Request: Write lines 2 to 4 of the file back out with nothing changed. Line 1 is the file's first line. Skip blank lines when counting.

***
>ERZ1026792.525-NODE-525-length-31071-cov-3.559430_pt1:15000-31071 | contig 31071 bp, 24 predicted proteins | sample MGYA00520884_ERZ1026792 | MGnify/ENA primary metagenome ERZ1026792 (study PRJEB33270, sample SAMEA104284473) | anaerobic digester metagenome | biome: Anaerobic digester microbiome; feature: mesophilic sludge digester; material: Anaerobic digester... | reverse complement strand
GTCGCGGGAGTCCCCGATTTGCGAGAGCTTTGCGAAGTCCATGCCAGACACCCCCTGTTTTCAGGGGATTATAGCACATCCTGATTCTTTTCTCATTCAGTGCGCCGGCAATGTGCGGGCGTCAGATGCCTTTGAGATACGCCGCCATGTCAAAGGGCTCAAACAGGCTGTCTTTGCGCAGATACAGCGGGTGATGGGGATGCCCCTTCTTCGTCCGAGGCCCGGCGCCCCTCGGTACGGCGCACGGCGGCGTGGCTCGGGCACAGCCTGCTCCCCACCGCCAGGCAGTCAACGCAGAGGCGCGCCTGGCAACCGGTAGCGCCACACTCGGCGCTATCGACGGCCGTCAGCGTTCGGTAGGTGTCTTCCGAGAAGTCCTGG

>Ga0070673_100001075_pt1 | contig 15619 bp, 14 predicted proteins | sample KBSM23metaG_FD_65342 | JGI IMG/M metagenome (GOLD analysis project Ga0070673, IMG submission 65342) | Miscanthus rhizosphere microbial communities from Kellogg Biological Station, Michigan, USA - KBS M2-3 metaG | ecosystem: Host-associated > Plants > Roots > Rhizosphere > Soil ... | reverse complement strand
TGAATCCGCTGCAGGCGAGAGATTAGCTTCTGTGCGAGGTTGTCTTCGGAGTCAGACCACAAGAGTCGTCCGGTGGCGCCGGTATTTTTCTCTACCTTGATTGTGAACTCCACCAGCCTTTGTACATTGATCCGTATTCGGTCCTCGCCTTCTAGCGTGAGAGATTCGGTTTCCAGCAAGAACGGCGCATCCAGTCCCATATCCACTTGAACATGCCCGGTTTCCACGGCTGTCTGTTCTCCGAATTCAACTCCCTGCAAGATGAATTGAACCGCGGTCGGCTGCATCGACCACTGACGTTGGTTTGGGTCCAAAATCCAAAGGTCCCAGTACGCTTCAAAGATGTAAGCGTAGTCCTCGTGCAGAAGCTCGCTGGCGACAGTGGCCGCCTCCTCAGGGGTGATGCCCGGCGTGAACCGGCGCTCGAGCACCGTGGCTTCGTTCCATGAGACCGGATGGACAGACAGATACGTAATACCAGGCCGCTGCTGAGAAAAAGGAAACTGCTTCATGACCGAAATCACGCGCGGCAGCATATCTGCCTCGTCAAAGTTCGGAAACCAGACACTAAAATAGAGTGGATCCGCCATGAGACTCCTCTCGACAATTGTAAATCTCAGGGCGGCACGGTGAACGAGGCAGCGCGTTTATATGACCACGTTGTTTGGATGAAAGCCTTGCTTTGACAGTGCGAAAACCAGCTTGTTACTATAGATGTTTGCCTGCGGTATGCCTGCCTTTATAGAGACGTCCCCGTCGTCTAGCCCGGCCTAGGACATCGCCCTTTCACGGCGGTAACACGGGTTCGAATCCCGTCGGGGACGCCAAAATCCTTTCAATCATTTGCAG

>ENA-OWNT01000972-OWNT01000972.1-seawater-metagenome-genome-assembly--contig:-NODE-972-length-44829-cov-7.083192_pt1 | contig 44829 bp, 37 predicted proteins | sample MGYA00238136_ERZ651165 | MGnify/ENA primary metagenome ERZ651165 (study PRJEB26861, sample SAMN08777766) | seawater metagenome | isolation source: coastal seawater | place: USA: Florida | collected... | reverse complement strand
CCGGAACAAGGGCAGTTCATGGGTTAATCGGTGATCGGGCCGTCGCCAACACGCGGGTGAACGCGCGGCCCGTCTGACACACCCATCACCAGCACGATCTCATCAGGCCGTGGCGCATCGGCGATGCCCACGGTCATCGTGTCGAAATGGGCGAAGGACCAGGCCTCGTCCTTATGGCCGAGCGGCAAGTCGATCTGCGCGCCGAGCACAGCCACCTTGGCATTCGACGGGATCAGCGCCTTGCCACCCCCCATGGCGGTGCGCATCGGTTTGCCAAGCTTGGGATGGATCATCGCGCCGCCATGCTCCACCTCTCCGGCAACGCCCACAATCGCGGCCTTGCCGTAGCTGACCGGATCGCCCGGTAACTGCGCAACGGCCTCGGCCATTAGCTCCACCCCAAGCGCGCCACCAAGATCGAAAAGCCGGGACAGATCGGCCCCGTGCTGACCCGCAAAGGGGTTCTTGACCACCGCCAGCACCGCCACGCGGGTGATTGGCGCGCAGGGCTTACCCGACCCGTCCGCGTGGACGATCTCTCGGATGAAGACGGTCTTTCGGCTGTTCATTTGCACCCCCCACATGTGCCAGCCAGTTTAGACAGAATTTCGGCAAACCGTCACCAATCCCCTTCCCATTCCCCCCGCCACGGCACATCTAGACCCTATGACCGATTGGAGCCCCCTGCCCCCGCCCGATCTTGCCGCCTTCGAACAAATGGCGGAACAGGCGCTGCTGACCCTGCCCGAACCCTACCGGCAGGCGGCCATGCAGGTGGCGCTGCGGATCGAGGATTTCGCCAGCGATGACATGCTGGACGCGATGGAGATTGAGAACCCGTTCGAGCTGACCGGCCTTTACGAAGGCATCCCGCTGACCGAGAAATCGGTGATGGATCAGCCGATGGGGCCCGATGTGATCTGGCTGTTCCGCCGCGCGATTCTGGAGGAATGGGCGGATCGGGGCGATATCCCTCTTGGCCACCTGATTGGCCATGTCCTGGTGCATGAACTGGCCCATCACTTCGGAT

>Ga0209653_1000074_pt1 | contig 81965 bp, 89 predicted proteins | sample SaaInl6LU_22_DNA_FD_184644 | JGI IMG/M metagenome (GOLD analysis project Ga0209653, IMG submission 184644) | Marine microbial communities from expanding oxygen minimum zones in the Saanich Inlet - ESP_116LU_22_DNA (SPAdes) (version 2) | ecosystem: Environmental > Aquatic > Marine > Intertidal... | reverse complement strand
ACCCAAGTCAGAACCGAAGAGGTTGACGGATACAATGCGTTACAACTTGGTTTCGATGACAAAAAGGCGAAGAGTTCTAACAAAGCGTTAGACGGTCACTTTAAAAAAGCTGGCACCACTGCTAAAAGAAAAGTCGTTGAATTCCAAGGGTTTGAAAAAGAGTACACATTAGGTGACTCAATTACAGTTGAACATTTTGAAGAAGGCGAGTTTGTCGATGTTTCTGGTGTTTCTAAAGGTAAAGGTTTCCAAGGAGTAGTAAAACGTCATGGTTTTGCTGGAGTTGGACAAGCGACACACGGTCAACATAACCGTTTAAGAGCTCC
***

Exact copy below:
GTCGCGGGAGTCCCCGATTTGCGAGAGCTTTGCGAAGTCCATGCCAGACACCCCCTGTTTTCAGGGGATTATAGCACATCCTGATTCTTTTCTCATTCAGTGCGCCGGCAATGTGCGGGCGTCAGATGCCTTTGAGATACGCCGCCATGTCAAAGGGCTCAAACAGGCTGTCTTTGCGCAGATACAGCGGGTGATGGGGATGCCCCTTCTTCGTCCGAGGCCCGGCGCCCCTCGGTACGGCGCACGGCGGCGTGGCTCGGGCACAGCCTGCTCCCCACCGCCAGGCAGTCAACGCAGAGGCGCGCCTGGCAACCGGTAGCGCCACACTCGGCGCTATCGACGGCCGTCAGCGTTCGGTAGGTGTCTTCCGAGAAGTCCTGG

>Ga0070673_100001075_pt1 | contig 15619 bp, 14 predicted proteins | sample KBSM23metaG_FD_65342 | JGI IMG/M metagenome (GOLD analysis project Ga0070673, IMG submission 65342) | Miscanthus rhizosphere microbial communities from Kellogg Biological Station, Michigan, USA - KBS M2-3 metaG | ecosystem: Host-associated > Plants > Roots > Rhizosphere > Soil ... | reverse complement strand
TGAATCCGCTGCAGGCGAGAGATTAGCTTCTGTGCGAGGTTGTCTTCGGAGTCAGACCACAAGAGTCGTCCGGTGGCGCCGGTATTTTTCTCTACCTTGATTGTGAACTCCACCAGCCTTTGTACATTGATCCGTATTCGGTCCTCGCCTTCTAGCGTGAGAGATTCGGTTTCCAGCAAGAACGGCGCATCCAGTCCCATATCCACTTGAACATGCCCGGTTTCCACGGCTGTCTGTTCTCCGAATTCAACTCCCTGCAAGATGAATTGAACCGCGGTCGGCTGCATCGACCACTGACGTTGGTTTGGGTCCAAAATCCAAAGGTCCCAGTACGCTTCAAAGATGTAAGCGTAGTCCTCGTGCAGAAGCTCGCTGGCGACAGTGGCCGCCTCCTCAGGGGTGATGCCCGGCGTGAACCGGCGCTCGAGCACCGTGGCTTCGTTCCATGAGACCGGATGGACAGACAGATACGTAATACCAGGCCGCTGCTGAGAAAAAGGAAACTGCTTCATGACCGAAATCACGCGCGGCAGCATATCTGCCTCGTCAAAGTTCGGAAACCAGACACTAAAATAGAGTGGATCCGCCATGAGACTCCTCTCGACAATTGTAAATCTCAGGGCGGCACGGTGAACGAGGCAGCGCGTTTATATGACCACGTTGTTTGGATGAAAGCCTTGCTTTGACAGTGCGAAAACCAGCTTGTTACTATAGATGTTTGCCTGCGGTATGCCTGCCTTTATAGAGACGTCCCCGTCGTCTAGCCCGGCCTAGGACATCGCCCTTTCACGGCGGTAACACGGGTTCGAATCCCGTCGGGGACGCCAAAATCCTTTCAATCATTTGCAG